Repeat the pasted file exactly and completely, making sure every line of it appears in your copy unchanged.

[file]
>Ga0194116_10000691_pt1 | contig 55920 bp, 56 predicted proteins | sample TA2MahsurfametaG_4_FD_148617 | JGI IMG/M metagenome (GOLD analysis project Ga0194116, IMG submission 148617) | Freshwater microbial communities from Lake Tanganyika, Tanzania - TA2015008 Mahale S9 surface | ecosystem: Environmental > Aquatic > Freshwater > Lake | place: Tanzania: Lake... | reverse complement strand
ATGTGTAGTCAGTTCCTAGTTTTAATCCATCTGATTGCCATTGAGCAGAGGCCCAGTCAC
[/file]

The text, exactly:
>Ga0194116_10000691_pt1 | contig 55920 bp, 56 predicted proteins | sample TA2MahsurfametaG_4_FD_148617 | JGI IMG/M metagenome (GOLD analysis project Ga0194116, IMG submission 148617) | Freshwater microbial communities from Lake Tanganyika, Tanzania - TA2015008 Mahale S9 surface | ecosystem: Environmental > Aquatic > Freshwater > Lake | place: Tanzania: Lake... | reverse complement strand
ATGTGTAGTCAGTTCCTAGTTTTAATCCATCTGATTGCCATTGAGCAGAGGCCCAGTCAC